The 34-year-old published Keep It Vegan, a recipe book based on her vegan diet, last year and now has a YouTube channel (called Áine Carlin) where she demonstrates how to cook those recipes.

She and her husband embraced veganism while living in Chicago. After a year of eating lots of meat and dairy products, they both started to feel lethargic and had gained weight. 

They modified their diets, giving up processed foods at first and gradually becoming entirely vegan.

“Veganism has gained popularity in the States because it’s the antithesis of the standard American diet, which has been directly linked to things like heart disease and diabetes,” explains Carlin.

“Now more than ever, people are taking their health into their own hands by making better lifestyle choices to improve their wellbeing. A vegan diet is part of that.”

She also believes that eating a plant-based diet helps in maintaining a healthy weight. “Really it’s a win-win situation,” she says. 

“The typical Irish diet is high in fat and sugar and can be carb heavy so switching over to a more plant-based way of eating will undoubtedly have a positive impact on health.”

She knows she needs to pay attention to the nutritional value of what she eats. “For protein, I eat everything from beans and nuts to quinoa and peas,” she says. 

“I try to get my calcium from sesame seeds, broccoli and my all-time favourite wonder-grain amaranth, which has a whopping 276mg per cup.” 

(The Food Safety Authority of Ireland recommends a daily calcium intake of between 800mg and 1300mg per day depending on your age.) She also takes a B12 supplement regularly.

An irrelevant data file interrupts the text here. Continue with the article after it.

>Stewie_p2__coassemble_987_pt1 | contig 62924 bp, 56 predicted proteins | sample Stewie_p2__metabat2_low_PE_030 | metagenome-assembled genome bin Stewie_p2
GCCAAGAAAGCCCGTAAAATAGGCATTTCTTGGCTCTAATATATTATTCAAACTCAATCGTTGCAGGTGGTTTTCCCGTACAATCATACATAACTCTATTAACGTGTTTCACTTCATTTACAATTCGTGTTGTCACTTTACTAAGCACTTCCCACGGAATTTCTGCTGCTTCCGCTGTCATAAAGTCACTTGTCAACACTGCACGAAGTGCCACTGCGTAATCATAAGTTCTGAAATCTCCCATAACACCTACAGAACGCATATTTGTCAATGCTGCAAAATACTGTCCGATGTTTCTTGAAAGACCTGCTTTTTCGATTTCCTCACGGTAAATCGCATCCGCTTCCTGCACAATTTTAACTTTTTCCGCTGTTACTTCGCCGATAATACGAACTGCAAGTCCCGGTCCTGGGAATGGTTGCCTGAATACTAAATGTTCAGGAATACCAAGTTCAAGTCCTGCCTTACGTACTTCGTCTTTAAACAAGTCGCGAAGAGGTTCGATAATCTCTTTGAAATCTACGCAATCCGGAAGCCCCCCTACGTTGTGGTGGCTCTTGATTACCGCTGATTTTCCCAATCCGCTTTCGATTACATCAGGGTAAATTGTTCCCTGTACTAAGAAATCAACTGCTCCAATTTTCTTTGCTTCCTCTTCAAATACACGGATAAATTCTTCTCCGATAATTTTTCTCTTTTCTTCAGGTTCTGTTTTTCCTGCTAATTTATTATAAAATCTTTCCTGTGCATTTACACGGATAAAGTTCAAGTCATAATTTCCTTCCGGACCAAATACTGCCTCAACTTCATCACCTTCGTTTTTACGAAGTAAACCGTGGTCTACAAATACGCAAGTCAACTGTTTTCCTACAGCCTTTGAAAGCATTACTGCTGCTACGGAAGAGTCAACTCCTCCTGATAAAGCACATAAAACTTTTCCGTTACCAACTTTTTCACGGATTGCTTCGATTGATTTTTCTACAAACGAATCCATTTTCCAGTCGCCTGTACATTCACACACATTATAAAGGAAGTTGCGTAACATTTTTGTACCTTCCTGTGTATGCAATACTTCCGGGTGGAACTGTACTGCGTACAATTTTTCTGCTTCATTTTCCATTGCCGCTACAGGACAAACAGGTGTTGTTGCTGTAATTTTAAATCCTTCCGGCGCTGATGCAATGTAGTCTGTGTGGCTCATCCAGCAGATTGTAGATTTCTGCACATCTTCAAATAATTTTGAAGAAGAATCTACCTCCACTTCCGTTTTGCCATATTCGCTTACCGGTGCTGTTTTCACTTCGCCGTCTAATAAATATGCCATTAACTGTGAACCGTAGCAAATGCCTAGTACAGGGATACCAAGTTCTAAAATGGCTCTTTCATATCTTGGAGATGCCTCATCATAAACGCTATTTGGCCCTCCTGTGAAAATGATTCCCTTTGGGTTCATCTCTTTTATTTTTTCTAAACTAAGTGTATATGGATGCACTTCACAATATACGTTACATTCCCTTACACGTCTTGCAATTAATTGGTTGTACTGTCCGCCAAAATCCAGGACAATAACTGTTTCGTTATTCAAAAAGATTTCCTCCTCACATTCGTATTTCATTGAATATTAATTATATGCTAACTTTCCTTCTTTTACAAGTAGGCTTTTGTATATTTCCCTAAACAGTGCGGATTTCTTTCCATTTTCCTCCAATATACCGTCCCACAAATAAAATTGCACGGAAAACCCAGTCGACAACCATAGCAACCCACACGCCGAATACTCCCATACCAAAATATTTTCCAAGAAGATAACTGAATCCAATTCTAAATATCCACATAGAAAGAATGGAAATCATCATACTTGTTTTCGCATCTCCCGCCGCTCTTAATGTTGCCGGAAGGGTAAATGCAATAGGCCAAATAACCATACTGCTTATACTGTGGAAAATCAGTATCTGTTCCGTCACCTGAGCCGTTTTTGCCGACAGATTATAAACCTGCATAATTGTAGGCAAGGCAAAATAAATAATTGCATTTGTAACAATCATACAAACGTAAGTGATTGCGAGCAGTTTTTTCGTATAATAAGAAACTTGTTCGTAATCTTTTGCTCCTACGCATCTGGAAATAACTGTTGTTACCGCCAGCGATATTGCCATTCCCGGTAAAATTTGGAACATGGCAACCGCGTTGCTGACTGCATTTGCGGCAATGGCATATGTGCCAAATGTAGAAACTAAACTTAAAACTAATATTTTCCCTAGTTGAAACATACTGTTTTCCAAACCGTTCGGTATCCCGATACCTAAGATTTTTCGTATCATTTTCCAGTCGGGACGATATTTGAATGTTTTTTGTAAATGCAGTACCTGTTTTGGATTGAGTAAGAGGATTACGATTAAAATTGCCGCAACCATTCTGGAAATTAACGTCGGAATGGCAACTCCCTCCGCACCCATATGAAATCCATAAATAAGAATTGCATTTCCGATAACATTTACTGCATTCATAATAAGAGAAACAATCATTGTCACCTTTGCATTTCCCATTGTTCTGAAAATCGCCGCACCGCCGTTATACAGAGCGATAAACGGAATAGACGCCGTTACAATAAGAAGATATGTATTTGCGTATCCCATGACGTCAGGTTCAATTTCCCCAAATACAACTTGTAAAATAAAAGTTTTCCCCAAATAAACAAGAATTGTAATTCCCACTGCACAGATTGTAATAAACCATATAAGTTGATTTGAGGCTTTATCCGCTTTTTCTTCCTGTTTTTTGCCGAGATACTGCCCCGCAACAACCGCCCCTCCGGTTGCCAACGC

“I don’t take it daily as I also eat fortified foods such as marmite, nutritional yeast and soya milk,” says Carlin. 

She finds that vegans tend to be interested in the nutritional properties of what they eat. 

“This means the likelihood of becoming deficient in something is pretty rare,” she says.

“The only way to be sure you’re lacking in anything is to get your bloods taken and I’m pleased to say my bloods show I have no deficiencies.”

Sarah Keogh remains unconvinced. 

“The idea that you can get everything you need from a vegan diet may be possible but it’s hard to do,” she says. 

“I specialise in fertility and I see a lot of women who follow vegan diets struggling to get pregnant because they have low levels of protein or are suffering from anaemia. 

"You really have to focus on what you’re eating and think about nutrition a lot if you’re following a restrictive diet.”

She is also worried by recent results of studies into the health effects of such diets. 

“Repeated studies have shown markers for high levels of homocysteine (an amino acid caused by low levels of vitamin B12 in the diet) in the blood of vegans, putting them at risk of stroke,” she says.

“And the European Prospective Investigation into Cancer and Nutrition study of 63,550 men and women in Britain found that the incidence of colorectal cancer was higher in non-meat eaters.